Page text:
A Pause to Reflect

June 4th, 2015 § 0 comments § permalink

Follow me on Twitter. Seriously.

It’s been a little over five years. I wrote my first post on this blog, The Mysteries of Funny Looking Sperm, April 18, 2010. At the time, this blog was very much an experiment, and I had no idea how it would work. In my daily life, I see a lot of men with difficulties having children or other male health problems, and they don’t tell you anything about that when you take “sex ed” in high school. Lots of men share the same problems, and I would say the same things to different men throughout the day. So I thought that I would put my end of those conversations in a general way on a blog, so that men around the world with questions about male reproductive health might find some answers.

My first few blog posts came from those common conversations. I see a lot of men with male endocrine problems, so I wrote a few posts on how the endocrine system works in a man and how it can be fixed if needed. I wrote about concerns like, can a man’s underwear cause problems with his sperm? At first, I shut off comments after two weeks, but I quickly realized that many people found my posts not by reading the blog start to finish, but through a search for a specific concern. That makes a lot of sense: I do that, too. People would be coming at a post weeks, months, or even years after I wrote it. My third post on April 28th, 2010, How Clomid Works in Men, is still my most visited one with 874 comments as of today.

After a while, people started asking great questions in the comments. Sometimes I could answer them in a couple of lines in the comments section, but some required longer answers. I added posts for a few of these great questions. Understandably, although I tried to make it very prominent in the FAQ, people would still ask me medical questions about themselves and their loved ones. It’s really frustrating, but I can’t answer them. I don’t have the basic information through the web that all doctors need to make a diagnosis and treat a patient, which includes a physical examination. I need to see people in person to be their doctor.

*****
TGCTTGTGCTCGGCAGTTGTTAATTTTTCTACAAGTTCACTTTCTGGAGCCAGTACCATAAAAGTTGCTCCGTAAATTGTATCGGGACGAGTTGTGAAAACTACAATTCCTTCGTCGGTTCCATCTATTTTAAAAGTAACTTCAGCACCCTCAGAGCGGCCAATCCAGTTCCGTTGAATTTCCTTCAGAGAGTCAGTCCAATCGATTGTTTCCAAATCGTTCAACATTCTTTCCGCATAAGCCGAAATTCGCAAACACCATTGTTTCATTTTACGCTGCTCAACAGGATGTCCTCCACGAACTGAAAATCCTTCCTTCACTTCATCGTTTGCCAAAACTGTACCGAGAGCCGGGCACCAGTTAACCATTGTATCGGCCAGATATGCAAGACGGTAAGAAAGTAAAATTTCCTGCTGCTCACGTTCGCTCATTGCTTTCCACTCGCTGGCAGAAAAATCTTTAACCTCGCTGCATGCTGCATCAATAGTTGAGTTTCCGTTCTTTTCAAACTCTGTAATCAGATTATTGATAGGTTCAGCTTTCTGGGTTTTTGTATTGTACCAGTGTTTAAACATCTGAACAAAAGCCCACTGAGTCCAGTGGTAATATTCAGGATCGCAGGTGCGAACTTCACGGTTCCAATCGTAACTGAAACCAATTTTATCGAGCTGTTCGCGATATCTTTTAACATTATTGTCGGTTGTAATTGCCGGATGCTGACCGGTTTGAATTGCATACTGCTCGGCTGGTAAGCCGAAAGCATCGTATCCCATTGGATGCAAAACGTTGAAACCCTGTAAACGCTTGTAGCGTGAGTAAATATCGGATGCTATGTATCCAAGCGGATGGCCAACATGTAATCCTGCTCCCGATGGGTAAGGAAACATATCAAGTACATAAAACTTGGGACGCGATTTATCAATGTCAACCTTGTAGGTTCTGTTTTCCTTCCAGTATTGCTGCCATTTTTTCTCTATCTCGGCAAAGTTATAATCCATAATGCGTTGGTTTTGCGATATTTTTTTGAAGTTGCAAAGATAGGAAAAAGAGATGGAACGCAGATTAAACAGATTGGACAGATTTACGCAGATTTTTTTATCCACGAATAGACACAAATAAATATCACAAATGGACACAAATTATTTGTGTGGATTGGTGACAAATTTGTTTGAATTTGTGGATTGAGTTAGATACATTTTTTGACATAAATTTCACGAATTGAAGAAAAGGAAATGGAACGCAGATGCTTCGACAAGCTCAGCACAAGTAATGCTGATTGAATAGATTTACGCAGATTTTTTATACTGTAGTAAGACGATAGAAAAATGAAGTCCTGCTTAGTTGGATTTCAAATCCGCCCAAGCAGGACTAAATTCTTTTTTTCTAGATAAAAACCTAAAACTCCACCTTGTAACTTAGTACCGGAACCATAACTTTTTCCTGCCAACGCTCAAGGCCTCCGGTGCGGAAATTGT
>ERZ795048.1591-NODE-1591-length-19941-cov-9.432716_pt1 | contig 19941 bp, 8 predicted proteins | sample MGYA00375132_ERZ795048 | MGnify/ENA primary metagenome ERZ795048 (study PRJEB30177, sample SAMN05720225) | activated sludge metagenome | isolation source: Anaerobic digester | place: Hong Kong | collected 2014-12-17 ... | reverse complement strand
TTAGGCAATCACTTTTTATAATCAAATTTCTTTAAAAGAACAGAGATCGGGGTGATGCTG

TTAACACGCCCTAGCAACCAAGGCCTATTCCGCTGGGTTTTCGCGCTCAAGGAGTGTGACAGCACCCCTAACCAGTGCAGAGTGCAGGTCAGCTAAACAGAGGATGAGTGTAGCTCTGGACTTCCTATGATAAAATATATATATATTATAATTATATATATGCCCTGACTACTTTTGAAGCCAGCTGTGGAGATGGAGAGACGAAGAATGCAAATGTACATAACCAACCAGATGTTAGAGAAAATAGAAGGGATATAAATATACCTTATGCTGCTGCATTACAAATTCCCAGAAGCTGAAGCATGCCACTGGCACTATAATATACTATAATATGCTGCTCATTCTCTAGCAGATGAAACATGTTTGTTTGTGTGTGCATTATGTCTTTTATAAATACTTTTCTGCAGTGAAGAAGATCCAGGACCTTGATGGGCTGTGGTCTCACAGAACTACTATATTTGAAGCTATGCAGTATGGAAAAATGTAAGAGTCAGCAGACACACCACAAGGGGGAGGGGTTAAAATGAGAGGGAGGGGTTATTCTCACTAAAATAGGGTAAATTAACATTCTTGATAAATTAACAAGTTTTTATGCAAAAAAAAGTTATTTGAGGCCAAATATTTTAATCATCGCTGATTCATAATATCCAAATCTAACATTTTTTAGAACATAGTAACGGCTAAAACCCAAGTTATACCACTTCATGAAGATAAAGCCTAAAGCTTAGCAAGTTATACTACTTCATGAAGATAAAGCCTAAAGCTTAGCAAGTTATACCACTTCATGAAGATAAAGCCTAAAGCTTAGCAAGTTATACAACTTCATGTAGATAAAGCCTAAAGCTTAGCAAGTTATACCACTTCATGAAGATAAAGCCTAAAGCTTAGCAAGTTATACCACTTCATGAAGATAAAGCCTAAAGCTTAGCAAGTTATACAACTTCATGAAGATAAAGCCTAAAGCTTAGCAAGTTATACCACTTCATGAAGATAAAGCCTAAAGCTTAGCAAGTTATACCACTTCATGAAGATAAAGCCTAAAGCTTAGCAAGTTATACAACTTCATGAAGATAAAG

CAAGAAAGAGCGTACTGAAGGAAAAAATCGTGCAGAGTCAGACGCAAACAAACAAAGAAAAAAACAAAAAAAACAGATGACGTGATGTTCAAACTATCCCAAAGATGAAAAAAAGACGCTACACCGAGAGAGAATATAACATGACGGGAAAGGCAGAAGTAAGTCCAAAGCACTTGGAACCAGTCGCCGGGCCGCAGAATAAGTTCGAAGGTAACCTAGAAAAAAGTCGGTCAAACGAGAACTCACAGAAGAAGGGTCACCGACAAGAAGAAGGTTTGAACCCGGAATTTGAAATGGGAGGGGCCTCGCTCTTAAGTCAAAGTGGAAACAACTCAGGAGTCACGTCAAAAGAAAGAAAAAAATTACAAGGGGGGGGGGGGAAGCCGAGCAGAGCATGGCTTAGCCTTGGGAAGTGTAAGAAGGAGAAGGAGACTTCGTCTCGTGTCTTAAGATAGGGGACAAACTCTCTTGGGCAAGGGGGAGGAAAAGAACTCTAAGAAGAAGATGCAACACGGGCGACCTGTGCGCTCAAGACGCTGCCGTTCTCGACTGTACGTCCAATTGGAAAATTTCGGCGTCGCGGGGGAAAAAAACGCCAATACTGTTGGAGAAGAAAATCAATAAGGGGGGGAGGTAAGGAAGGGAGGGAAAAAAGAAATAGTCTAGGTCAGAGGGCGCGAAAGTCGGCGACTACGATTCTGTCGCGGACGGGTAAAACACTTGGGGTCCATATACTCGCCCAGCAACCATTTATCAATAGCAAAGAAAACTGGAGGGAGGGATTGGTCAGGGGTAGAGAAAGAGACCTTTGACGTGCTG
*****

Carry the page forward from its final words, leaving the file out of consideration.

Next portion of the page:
As the blog evolved, I began posting about news events, important scientific studies, and general items of interest in male health. But most people still come across the blog by searching for a specific problem or question, and that’s the way it mainly seems to work. So for those who read a post from years past and have a question, I’ll often recommend reading the comments and other posts on the blog, as the answers are usually there.

But if you’re interested in male health, and you want a more up-to-date stream of information, then follow me on Twitter. I post pretty frequently there, often with links to important news articles about male health and the other parts of my job in science, engineering, and education. You’ll even see my human side from time to time. I’ll of course still write here on this blog when the need for more words arises.

See you in the Twitterverse!

Welcome, Dr. Kathrins!

December 23rd, 2014 § 0 comments § permalink

Marty